This woodcut is from page 9. According to Stevenson, it was taken “from a painting made from a photograph which Apostle F. D. Richards had taken while on a visit to this historic hill and country.”
Stevenson wrote, “Brother Edward Holt, of South Jordan Ward, had a vision of the hill (similar to the one the prophet Joseph Smith had,) and described it very minutely before seeing the picture of it. He said, just above where he saw a portion of the top of the stone box there was a tree, and upon this point I interrogated him closely, stating that only two years previous Bishop Black, Brother Andrew Jenson and I had visited the spot of ground, and there was no tree there; but he insisted that there was a tree just above the stone box, a clumpy tree, for he saw one there. It became necessary for an explanation before he should see the picture.
“At the period of the discovery of the gold plates, there stood upon the side of the hill, about fifteen feet above where the stone box had so long reposed, a lone, solitary, sugar maple tree, and there continued to grow until twenty-two years ago, just as described by Brother Hold, who was so highly favored of God as to see the whole scene in a vision or dream.
“What made Brother Holt’s vision all the more deeply interesting to me was that in 1871 I had enjoyed the great privilege and pleasure of visiting the hill in person, and of seeing the very identical spot of ground where Mormon concealed the stone box and its precious records and where Moroni, his son, finished the writing and sealed up these records.”
I’m curious what made Stevenson think Mormon concealed the stone box.
Stevenson interviewed David Whitmer in 1870, 1877, 1879 and 1886. He was acquainted with David in 1833 and in 1838, when David was disfellowshipped at Far West, Missouri. Stevenson made this interesting comment about what David Whitmer told him in 1877. It’s on page 14 of the book.
“It was likewise stated to me by David Whitmer in the year 1877 that Oliver Cowdery told him that the Prophet Joseph and himself had seen this room and that it was filled with treasure, and on a table therein were the breastplate and the sword of Laban, as well as the portion of gold plates not yet translated, and that these plates were bound by three small gold rings, and would also be translated, as was the first portion in the days of Joseph. When they are translated much useful information will be brought to light. But till that day arrives, no Rochester adventurers shall ever see them or the treasures, although science and mineral rods testify that they are there. At the proper time when greed, selfishness and corruption shall cease to reign in the hearts of the people, these vast hoards of hidden treasure shall be brought forth to be used for the cause and kingdom of Jesus Christ.”
We can ask ourselves, have we removed greed, selfishness and corruption from our hearts? Probably not, since we don’t have these records yet.
Stevenson mentioned the Rochester Company on page 13. He saw cavities made on the east side of the hill by these Rochester treasure seekers.
He cited this account by David Whitmer to corroborate Brigham Young’s June 17, 1877 statement about the repository of records in the Hill Cumorah. http://jod.mrm.org/19/36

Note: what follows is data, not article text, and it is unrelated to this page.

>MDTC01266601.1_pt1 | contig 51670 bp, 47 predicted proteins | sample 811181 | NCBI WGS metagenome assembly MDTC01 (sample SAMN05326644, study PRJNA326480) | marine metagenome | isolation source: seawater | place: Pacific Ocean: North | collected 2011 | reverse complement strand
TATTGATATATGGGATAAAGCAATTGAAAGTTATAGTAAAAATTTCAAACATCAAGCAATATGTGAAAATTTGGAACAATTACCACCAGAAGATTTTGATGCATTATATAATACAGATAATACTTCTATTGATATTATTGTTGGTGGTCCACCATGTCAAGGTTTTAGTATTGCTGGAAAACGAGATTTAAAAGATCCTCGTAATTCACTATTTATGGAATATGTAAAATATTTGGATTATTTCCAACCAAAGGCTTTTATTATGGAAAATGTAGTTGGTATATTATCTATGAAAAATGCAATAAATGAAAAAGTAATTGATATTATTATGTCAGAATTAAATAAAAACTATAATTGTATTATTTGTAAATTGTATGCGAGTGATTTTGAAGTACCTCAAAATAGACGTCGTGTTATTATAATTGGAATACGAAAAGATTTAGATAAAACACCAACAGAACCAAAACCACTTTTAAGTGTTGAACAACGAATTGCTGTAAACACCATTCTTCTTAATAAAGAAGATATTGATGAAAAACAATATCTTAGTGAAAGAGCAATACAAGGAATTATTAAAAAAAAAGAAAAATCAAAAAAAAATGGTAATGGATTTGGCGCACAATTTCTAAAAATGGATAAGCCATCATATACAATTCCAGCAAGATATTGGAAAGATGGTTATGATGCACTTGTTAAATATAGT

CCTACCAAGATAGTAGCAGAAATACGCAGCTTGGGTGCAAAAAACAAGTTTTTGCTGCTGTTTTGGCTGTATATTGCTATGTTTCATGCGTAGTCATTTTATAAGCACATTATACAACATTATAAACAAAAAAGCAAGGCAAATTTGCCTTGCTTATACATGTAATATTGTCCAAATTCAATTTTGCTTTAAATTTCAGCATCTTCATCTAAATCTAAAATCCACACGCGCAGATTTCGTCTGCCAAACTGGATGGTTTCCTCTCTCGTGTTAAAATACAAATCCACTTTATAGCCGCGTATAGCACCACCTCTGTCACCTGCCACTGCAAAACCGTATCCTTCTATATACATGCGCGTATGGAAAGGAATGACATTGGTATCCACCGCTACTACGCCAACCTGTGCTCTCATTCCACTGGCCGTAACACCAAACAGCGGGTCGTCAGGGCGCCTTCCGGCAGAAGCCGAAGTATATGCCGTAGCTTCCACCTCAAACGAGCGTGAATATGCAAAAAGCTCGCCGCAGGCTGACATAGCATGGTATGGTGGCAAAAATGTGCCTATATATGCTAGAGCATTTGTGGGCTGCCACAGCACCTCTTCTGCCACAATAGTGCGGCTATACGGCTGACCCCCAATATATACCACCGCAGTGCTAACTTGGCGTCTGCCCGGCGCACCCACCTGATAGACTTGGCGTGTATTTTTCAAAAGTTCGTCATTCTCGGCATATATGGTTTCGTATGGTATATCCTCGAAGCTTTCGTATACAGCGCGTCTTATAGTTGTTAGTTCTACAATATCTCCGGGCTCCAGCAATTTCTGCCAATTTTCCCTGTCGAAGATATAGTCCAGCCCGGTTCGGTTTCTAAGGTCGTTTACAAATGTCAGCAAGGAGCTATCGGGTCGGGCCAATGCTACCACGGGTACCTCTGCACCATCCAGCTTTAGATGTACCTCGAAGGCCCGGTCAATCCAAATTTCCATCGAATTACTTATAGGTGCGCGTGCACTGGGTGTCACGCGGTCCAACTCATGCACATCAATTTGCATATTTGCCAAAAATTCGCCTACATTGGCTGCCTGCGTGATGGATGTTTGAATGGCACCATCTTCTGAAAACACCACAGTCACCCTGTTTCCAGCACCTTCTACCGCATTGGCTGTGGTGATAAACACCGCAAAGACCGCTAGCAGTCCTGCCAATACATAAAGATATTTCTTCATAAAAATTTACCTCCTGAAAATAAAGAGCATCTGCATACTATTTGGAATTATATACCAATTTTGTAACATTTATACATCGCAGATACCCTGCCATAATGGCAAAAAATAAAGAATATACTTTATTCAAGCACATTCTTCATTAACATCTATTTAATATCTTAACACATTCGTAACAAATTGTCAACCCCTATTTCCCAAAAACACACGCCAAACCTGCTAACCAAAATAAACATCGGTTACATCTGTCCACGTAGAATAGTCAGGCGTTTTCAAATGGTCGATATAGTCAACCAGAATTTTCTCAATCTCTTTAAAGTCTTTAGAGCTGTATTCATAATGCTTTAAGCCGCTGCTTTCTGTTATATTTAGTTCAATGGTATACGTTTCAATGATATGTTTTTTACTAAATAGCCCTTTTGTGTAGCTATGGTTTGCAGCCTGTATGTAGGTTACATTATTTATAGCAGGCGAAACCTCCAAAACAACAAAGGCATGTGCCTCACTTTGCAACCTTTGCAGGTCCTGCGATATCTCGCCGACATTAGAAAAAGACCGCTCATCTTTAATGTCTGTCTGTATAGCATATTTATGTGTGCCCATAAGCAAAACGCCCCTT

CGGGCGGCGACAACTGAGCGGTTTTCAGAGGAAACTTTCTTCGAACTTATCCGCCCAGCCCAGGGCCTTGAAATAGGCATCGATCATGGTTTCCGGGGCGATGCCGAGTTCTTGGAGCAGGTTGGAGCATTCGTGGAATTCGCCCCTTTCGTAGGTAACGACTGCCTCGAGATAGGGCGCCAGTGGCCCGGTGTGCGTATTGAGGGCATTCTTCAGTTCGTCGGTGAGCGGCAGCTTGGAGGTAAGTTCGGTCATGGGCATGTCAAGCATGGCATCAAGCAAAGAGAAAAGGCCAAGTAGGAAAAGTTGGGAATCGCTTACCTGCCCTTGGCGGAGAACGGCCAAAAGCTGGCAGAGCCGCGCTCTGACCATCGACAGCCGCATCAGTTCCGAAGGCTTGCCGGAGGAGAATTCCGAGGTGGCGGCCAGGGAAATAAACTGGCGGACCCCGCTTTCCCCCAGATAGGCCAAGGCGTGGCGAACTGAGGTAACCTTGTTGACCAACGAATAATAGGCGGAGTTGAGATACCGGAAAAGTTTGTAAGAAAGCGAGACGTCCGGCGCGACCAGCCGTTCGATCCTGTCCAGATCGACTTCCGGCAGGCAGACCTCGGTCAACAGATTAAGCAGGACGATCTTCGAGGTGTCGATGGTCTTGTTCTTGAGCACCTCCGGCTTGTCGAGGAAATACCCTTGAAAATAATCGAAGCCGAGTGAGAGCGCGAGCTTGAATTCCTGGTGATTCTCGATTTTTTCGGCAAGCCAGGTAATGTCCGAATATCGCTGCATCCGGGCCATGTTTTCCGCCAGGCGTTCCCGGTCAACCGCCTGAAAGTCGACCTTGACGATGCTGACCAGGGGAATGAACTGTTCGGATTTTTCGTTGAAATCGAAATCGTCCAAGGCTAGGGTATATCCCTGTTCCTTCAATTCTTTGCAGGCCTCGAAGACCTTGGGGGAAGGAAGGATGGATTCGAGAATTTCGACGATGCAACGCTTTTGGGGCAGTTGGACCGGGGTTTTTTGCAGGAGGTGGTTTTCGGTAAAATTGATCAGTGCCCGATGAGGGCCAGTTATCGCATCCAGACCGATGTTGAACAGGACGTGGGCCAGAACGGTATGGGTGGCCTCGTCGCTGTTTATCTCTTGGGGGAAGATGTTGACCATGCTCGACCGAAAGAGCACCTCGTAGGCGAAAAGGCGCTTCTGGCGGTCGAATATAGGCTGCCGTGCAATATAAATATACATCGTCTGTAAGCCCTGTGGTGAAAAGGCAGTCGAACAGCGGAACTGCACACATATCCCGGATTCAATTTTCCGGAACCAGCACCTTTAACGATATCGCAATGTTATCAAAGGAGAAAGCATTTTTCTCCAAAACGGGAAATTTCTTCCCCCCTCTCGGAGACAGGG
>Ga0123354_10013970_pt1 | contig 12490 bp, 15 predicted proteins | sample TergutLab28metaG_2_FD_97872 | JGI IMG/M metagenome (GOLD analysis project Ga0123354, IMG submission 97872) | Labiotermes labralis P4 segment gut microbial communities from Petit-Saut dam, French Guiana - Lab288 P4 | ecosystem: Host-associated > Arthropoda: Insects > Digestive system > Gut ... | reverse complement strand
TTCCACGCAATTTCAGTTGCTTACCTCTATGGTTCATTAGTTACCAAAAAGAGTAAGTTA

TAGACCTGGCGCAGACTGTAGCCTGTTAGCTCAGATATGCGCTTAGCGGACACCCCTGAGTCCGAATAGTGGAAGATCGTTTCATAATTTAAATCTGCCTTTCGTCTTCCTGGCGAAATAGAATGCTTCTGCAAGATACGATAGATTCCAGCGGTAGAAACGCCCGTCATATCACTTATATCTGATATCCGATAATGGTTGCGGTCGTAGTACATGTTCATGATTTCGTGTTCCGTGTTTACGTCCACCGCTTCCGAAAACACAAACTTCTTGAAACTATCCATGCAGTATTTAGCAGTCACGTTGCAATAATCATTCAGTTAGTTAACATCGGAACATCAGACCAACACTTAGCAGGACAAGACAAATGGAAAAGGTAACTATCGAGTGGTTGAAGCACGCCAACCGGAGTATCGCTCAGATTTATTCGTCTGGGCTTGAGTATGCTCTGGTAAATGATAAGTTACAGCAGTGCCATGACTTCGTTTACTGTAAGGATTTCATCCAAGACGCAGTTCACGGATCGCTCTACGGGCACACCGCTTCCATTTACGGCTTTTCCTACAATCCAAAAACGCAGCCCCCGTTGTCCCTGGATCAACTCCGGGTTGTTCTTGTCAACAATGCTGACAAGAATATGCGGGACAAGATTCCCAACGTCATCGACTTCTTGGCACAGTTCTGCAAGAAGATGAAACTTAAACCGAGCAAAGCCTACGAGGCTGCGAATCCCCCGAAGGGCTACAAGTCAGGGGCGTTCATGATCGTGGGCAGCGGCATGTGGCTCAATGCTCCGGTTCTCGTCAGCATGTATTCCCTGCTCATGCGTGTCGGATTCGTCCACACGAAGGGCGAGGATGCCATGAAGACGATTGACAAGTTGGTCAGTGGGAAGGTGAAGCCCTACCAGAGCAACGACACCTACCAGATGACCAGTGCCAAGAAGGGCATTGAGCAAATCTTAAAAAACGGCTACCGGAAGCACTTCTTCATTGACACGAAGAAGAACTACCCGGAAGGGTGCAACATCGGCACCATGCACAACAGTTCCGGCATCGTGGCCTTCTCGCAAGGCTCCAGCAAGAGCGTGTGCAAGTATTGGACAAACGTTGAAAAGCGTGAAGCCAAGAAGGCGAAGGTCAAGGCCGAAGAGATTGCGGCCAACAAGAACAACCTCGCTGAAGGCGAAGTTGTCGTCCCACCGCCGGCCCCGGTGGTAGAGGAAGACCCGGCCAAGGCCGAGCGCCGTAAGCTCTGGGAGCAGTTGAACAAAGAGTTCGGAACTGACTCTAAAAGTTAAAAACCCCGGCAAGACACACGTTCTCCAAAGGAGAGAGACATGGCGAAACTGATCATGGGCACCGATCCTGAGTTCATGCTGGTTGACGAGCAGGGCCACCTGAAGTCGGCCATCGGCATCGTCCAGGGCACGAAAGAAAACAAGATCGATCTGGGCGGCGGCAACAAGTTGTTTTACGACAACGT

President young said “I take this liberty of referring to these things so that they will not be forgotten and lost.” Stevenson pointed out that President Young made the statement “just two months and twelve days before his death.” Page 14.
A fun part of Stevenson’s book is his belief that Lehi landed in South America and that the ruins in Palenque were one of the Nephite temples. Then he writes, “But who is there that is able to tell the story of those mound builders, excepting their own revealed history?”
It’s an interesting point, because today archaeologist and linguists are uncovering and translating numerous Mayan records. We know details of dates and names for many of the civilizations in Mesoamerica. But the ancient inhabitants of North America left no record–except for the Book of Mormon.
Stevenson like his contemporaries believed in a hemispheric model of Book of Mormon geography. He claimed the Book of Mormon contained “an explanation of the ruins found in North, South and Central America.”
Stevenson writes, “At one time a fierce battle was fought near where Buffalo, N.Y., now stands, wherein two million were lying strewn upon the earth, slain in battle and no one to bury them, till the stench drove them southward to the Hill Ramah, which was called Cumorah by the Nephite race.”
Later, he writes, “Coriantumr, weak, wounded and alone, had to wend his way about 3,000 miles to Zarahemla, where he remained until his death and was buried by this strange people.”
Of course, I think he only had to “wend his way” about 1,000 miles down the rivers to the land of Zarahemla, probably somewhere between modern-day Cairo, IL and St. Louis, MO.
On page 20, after relating the account from Lucy Mack Smith’s History regarding Moroni delivering the plates to Joseph Smith, Stevenson writes “In 1834 I first listened to this Prophet of God, who related this vision he had been favored with. The honest and power of his expression carried conviction with it.”
He includes this woodcut:
This is an awesome illustration you don’t see often. I don’t remember seeing it other than in this book.
Source: Letter VII